By Sarah Hans
Valentinelli, Monica. Haunted: Eleven Tales of Ghostly Horror. FR Press (October 2011).
Ebook: USD $4.99.
Haunted: Eleven Tales of Ghostly Horror is the editorial debut of rpg and horror writer Monica Valentinelli. The cover is slick and professional, and promises stories by reasonably well-known names in spec-fic like Alex Bledsoe, Jason Sizemore and Chuck Wendig.
The book opens with an introduction by Jaeson K. Jrakman, a real-life ghost hunter. Ordinarily, I read a few lines and end up skipping most of an introduction, but I rather liked this one. Jrakman gives a solid history of ghost hunting through the ages and explains some of the devices used in modern ghost hunting. The introduction helps prepare the reader a bit for the language used in some of the stories.
The first story is “What’s the Frequency, Francis?” by Alex Bledsoe. The scene opens in a museum, where a ghost hunter investigates a Victorian device that once communicated with the dead. He convinces the assistant curator to let him read a manuscript titled ‘My Account of Dr. Leondegrance Pugh and the Etherometer Incident’, which details an encounter with the device and its subsequent disabling. This section of the story put me in mind of a steampunk adventure, with a paranormal investigator who makes references to adventures in Tibet and the Congo. The character is so well-drawn that I could almost see him twirling his mustache and smell the pomade in his hair. The story is a bit silly in places, however, which gives it a lighthearted tone. In the end, the ghost hunter discovers a horrible truth that should be chilling, but ends up being at odds with the previously jaunty feel. Even with this small flaw, however, the story is still quite good.
Some of the stories in this anthology fell flat for me. A number shared the same premise: A group of amateur or professional ghost hunters gears up and goes to investigate a haunted house (or woods), where they meet a powerful ghost that kills them all, with varying levels of gore. These stories lacked significant characterisation, so that, by the time the protagonists got around to being murdered, I didn’t feel much of anything for their plight. Some of the stories made heavy use of cliches – I spotted “eyes as big as saucers” twice – or contained enough misplaced commas to be distracting. Overall, it was the heavy use of tropes that made these stories less entertaining for me, however, and many horror fans will probably find them predictable and much too similar.
Fortunately, there are also a number of gems that play with or break the aforementioned tropes. My favourite story in the anthology was probably “The Man Who Built Haunted Houses” by Richard Dansky. This tale isn’t particularly scary, though it is atmospheric and strange. Dansky turns the haunted house cliche on its head, asking, What if haunted houses were built that way, using haunted lumber? It’s an intriguing concept that Dansky pulls off beautifully, with both a unique story and a fascinating protagonist whose strong voice really connected with me.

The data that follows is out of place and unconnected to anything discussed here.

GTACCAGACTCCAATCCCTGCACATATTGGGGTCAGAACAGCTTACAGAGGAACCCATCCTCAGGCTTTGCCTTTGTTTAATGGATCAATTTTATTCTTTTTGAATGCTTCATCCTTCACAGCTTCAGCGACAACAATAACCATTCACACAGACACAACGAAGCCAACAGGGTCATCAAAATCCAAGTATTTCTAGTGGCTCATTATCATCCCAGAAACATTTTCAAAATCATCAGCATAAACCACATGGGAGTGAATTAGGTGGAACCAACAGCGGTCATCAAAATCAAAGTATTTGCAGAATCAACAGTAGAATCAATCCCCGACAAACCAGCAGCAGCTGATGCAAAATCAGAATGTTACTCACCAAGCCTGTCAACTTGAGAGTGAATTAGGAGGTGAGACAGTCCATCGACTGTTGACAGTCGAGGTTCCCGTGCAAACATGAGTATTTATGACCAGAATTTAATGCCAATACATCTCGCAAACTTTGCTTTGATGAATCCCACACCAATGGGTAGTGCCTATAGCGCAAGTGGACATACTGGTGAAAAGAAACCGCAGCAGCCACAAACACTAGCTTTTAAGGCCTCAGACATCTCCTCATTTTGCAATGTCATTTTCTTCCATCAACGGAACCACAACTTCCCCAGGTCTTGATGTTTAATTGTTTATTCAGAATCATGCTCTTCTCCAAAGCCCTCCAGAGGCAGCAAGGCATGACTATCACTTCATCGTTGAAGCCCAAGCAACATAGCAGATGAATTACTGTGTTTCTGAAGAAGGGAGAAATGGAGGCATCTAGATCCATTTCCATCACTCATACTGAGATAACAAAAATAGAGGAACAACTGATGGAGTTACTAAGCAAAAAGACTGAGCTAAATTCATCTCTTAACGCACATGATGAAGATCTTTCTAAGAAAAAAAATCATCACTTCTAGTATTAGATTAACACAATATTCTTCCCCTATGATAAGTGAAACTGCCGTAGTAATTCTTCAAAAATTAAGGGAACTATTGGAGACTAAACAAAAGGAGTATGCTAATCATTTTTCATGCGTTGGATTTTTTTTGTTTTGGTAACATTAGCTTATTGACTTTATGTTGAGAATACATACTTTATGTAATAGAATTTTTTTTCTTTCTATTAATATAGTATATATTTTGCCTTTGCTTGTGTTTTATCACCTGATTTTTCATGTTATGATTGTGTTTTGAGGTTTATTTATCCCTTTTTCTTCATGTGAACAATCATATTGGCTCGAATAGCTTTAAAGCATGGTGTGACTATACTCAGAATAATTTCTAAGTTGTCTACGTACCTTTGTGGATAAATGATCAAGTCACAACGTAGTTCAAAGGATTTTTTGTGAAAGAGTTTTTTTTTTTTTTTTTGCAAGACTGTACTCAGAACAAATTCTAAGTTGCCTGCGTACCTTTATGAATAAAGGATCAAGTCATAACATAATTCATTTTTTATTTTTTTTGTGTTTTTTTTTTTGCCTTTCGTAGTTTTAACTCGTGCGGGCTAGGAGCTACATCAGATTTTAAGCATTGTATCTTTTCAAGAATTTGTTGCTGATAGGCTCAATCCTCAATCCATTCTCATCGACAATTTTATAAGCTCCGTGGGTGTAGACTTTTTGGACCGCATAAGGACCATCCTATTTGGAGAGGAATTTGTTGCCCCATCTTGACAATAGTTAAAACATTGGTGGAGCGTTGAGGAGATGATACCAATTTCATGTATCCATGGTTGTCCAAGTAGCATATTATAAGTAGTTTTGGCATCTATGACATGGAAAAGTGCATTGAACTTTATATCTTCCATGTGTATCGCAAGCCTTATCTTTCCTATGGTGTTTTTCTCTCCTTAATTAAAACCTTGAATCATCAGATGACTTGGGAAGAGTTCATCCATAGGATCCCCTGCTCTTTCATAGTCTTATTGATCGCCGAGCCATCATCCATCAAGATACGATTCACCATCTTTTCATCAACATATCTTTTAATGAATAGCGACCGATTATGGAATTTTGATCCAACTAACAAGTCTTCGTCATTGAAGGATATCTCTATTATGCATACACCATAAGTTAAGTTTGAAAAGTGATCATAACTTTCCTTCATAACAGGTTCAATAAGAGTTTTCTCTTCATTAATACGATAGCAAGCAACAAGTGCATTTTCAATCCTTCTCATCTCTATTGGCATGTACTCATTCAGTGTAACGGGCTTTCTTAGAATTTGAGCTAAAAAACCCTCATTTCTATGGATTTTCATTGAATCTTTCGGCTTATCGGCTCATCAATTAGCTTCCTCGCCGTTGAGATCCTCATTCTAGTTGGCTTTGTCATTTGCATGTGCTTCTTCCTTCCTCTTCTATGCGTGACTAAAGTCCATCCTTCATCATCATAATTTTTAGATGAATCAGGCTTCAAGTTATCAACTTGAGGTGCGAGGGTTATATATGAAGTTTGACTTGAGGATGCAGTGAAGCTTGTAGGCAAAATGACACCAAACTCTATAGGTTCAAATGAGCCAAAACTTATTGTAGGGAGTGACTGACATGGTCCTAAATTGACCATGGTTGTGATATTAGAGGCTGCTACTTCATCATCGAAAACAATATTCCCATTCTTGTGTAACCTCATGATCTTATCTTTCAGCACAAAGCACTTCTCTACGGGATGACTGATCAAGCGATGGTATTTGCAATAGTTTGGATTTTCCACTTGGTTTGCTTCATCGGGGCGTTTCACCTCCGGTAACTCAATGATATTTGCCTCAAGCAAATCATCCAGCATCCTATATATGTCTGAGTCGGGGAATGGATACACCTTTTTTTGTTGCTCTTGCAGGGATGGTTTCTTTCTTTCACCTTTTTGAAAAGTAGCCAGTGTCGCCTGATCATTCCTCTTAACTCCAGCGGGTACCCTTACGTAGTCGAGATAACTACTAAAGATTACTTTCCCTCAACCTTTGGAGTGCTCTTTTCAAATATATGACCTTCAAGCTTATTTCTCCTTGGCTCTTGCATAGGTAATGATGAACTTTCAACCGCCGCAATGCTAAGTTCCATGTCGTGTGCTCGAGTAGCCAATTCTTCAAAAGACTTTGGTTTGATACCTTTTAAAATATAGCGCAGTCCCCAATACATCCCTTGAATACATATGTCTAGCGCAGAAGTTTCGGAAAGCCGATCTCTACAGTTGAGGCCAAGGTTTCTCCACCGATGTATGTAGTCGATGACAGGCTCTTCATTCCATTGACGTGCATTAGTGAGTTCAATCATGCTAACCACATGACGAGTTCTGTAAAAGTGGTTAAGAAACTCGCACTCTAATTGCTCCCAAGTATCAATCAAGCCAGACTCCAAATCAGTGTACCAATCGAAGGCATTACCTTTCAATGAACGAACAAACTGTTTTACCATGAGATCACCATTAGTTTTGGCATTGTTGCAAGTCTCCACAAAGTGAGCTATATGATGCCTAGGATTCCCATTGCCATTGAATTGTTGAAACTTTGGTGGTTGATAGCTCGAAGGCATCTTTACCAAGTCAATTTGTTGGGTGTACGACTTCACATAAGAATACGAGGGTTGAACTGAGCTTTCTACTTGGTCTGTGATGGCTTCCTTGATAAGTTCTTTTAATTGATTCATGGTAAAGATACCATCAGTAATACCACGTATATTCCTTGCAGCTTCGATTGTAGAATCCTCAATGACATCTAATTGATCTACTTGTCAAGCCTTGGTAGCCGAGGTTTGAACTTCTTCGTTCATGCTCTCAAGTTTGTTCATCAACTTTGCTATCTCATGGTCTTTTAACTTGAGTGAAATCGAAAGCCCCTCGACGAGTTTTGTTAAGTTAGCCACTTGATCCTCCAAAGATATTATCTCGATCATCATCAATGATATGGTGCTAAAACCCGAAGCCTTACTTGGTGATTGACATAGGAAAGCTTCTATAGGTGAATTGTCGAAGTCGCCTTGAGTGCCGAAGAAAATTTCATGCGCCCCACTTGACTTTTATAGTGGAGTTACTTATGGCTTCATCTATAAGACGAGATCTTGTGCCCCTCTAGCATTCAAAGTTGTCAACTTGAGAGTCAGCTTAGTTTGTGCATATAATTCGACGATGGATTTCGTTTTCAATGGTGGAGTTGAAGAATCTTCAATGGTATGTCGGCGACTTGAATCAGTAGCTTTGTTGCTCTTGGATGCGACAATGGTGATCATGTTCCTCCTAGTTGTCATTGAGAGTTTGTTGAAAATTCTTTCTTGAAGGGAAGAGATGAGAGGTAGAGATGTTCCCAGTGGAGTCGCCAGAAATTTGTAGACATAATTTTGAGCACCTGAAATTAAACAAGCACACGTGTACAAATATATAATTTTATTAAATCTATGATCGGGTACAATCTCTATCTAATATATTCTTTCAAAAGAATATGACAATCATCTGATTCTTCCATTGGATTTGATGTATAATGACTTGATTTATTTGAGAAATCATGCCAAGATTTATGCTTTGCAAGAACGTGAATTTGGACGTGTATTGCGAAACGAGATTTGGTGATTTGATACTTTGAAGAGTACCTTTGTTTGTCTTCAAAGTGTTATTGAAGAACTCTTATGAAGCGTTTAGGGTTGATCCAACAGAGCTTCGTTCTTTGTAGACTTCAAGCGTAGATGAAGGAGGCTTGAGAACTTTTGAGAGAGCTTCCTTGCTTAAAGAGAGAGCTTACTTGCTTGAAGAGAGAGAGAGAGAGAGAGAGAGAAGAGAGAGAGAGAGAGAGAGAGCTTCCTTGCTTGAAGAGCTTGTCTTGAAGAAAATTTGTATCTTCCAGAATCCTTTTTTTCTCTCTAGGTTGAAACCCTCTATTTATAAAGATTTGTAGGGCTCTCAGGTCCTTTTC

I also enjoyed Chuck Wendig’s “We Need Johnny”, which does a great job of setting up another typical haunted-house story and then surprises with a twist ending. I don’t want to say too much about the story, because it’ll blow the entire plot, but suffice it to say that it’s a great example of how to take a well-worn trope and make it something new and interesting.
“Immaterial Witness” by Jess Hartley also stood out from the crowd. The protagonist, Liz Bordaine, gives professional ghost tours and she’s uniquely qualified to do so, as she can really see ghosts. Liz is a likeable, believable character, with flaws and quirks, and Hartley brings her to life expertly. Naturally, Liz has become rather attached to a ghost that lives in her apartment. When an amateur ghost hunter shows up and tries to vaporise her friend, we’re reminded that, sometimes, the bad guys in ghost stories aren’t the ghosts at all.
Georgia Beaverson’s “Ghost Catcher” is another story about a medium who can see ghosts, but this one is a little boy. Beaverson has a real way with prose, evoking imagery that is both lovely and grim. Her protagonist, Alex, is pimped by his mother to help people deal with their ghostly problems – those who can pay, anyway. The ghost in this story is perhaps my favourite one in the anthology, but I have a thing for drowned women returning to avenge themselves. If you like Japanese-style ghost stories this one will thrill you.
Ultimately, Haunted is a decent little collection of fiction. The narrow theme of the anthology limits the stories, however, and makes them feel repetitive in places. Even so, there are a number of really excellent stories that make the ebook well worth the low cover price. If you’re a ghost story fan, pick up a copy of this anthology, turn all the lights down low, put on some spooky music, and enjoy.
Bio: Sarah Hans was a morbid child obsessed with vampires, zombies and werewolves. Now she’s a morbid adult obsessed with Elder Gods, Steampunk, and…well, still werewolves. She primarily writes horror stories but has also been known to delve into the world of Steampunk and dabble in science fiction. You can follow her airship adventures or read free flash fiction at her website: http://sarahhans.com/.